Sometimes, clicking on the Fix hyperlink will resolve the problem; but sometimes it does not. If it does not, then it is possible to fix the problem by editing the gradle-wrapper.properties file of your project in the editor as shown below.

Simply change the version number in the distributionUrl to the new required version e.g. https\://services.gralde.org/distributions/gradle-2.10-all.zip.

Monday, May 2, 2016

Use Android Studio's Image Asset to conveniently create Android action bar menu icons from Clipart symbols

I found Android Studio's Asset Studio to be a great help in creating standard Android drawable action bar and tab menu icons e.g. Share, Search, etc . Previously, I had to search for the standard icons under the Android platform sources and manually copy them into my Android project; which is a pain as there are multiple copies of the same icon for different resolutions. The Asset Studio will create the same icon at different resolutions for you in your project from a pre-defined clip art library. The following steps illustrate how easy it is.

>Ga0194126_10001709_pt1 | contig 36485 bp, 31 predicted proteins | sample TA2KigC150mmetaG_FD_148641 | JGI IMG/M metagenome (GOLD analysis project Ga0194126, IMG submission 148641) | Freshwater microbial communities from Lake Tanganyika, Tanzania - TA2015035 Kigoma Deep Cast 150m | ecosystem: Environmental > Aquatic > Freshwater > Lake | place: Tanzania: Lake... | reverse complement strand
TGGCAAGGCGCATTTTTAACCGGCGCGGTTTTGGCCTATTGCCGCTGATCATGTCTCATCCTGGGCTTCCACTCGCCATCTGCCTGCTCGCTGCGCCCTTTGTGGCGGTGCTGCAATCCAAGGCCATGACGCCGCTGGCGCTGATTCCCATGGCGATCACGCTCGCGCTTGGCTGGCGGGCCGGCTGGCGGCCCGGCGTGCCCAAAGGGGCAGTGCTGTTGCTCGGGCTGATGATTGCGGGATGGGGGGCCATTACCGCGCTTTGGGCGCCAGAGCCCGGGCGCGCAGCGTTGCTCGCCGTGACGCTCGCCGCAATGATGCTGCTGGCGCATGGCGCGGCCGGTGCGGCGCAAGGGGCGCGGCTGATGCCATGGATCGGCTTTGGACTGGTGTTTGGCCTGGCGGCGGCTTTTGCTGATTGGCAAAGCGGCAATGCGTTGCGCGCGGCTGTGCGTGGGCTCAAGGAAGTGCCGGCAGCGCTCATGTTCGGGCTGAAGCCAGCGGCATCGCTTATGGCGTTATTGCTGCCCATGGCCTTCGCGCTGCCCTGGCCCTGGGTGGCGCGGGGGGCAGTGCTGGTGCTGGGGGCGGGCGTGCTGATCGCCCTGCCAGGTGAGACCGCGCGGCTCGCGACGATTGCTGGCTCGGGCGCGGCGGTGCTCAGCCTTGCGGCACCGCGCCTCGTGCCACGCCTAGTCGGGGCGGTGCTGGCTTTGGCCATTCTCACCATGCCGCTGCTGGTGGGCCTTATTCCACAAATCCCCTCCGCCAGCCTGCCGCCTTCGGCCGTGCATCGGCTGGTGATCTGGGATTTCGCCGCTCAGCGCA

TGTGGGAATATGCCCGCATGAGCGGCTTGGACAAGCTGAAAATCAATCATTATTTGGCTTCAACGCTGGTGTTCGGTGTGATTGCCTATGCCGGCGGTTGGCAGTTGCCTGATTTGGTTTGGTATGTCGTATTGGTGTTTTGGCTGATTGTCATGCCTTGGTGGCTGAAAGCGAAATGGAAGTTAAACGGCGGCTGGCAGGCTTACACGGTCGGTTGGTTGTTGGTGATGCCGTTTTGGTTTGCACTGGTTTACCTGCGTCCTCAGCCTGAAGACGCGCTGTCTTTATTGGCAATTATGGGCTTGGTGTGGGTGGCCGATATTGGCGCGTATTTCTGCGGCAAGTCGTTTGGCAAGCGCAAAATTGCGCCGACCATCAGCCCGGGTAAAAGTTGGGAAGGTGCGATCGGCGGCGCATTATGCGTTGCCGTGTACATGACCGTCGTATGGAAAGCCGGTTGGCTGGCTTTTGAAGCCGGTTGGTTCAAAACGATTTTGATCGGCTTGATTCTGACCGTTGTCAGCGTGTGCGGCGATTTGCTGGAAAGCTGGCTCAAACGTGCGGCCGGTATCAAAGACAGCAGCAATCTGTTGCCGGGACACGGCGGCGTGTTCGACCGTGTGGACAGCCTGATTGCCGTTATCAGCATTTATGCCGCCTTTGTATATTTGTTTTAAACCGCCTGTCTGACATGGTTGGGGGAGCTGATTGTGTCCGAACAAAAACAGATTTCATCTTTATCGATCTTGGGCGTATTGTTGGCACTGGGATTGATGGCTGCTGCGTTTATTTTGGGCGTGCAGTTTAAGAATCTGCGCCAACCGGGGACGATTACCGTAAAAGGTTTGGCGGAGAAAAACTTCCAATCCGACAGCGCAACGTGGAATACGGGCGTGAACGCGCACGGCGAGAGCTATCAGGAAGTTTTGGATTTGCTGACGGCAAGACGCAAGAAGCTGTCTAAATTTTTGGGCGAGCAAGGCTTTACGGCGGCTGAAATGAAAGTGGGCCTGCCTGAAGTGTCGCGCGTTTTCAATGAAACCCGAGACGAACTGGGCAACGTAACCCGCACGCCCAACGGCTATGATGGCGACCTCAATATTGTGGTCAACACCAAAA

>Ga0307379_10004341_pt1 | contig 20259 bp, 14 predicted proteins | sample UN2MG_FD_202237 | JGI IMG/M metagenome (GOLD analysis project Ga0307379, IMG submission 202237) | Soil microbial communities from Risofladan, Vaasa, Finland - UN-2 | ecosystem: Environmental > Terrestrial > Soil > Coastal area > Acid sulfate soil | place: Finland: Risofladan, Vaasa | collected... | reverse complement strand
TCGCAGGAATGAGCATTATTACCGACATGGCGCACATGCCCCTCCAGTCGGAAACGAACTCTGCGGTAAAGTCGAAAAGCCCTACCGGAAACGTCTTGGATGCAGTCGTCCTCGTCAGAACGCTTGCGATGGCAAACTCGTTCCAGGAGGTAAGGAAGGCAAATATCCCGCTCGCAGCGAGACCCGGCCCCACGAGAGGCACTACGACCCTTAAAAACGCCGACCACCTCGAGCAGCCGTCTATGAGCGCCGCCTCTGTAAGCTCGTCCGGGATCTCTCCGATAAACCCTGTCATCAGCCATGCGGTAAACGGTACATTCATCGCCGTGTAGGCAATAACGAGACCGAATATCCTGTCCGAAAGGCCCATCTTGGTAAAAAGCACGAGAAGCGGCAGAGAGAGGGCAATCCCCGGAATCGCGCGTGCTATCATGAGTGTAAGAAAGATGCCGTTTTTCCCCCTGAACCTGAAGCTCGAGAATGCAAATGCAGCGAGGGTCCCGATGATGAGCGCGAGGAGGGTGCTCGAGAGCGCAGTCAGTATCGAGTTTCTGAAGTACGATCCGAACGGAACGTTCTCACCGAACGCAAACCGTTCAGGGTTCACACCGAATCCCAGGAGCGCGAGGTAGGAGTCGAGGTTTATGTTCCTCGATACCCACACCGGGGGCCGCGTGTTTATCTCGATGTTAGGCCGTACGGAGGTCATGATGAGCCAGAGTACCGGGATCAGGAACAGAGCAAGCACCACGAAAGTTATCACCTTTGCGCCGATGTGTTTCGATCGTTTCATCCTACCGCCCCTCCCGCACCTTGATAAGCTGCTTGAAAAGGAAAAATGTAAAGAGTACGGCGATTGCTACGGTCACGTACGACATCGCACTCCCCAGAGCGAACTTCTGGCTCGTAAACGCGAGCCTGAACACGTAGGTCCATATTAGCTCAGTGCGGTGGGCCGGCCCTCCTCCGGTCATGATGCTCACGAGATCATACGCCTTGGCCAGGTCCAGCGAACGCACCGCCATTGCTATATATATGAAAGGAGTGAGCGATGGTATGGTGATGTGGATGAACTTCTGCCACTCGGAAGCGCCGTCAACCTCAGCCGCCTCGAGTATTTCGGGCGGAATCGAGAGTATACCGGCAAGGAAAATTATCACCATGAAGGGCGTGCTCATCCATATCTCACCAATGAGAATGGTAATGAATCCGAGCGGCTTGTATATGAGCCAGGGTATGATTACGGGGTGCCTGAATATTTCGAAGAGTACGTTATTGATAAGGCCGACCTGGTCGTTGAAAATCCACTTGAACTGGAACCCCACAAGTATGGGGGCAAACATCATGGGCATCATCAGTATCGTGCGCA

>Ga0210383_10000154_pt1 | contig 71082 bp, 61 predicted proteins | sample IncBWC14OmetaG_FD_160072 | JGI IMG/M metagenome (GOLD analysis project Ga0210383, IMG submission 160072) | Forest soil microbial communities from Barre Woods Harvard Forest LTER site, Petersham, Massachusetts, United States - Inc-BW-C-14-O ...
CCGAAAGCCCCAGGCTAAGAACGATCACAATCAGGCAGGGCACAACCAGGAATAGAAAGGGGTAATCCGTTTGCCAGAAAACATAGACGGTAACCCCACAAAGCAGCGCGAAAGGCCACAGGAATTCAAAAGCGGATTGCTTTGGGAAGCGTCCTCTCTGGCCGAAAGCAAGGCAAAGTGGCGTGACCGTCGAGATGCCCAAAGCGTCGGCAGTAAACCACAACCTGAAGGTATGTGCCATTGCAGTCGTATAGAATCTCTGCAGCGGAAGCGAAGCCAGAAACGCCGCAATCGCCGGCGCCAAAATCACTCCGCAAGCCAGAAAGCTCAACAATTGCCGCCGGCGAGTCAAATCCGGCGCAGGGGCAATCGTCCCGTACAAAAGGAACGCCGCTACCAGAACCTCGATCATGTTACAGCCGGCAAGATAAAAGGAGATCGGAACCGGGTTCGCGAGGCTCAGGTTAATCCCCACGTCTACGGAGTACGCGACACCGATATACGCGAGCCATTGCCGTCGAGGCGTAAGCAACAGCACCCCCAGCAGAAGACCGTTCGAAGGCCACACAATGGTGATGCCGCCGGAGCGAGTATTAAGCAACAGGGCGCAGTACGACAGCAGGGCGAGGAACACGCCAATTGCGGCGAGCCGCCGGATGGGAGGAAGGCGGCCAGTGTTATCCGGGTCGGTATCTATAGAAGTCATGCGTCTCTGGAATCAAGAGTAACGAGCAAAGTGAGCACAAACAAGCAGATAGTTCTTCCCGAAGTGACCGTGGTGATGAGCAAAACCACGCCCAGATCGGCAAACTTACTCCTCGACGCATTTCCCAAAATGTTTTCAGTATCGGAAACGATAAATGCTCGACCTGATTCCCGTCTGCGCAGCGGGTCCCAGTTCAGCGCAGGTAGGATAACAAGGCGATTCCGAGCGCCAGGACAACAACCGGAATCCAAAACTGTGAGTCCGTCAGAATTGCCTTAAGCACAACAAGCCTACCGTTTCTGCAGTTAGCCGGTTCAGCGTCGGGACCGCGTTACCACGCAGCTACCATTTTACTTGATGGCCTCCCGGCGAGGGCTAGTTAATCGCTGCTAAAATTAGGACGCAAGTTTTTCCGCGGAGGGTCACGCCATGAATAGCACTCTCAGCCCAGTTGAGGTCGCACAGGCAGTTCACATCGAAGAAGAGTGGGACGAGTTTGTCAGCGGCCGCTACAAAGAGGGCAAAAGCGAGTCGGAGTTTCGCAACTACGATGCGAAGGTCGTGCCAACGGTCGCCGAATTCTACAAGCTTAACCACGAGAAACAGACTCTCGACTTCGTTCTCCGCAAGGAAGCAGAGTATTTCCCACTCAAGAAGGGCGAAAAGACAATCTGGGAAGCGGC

1. In Android Studio, open up a project e.g. MyApplication. Mouse right click on the project's drawable folder.

    A pop up menu appears.

  2. Choose New | Image Asset.

    The Asset Studio appears.

  3. In the Asset Type field, choose Action Bar and Tab Icons. Toggle on Clipart.


  4. Click Choose.

    Clip art symbols appear.
  5. Click on a symbol.

    The chosen symbol is displayed in the Preview column at different resolutions.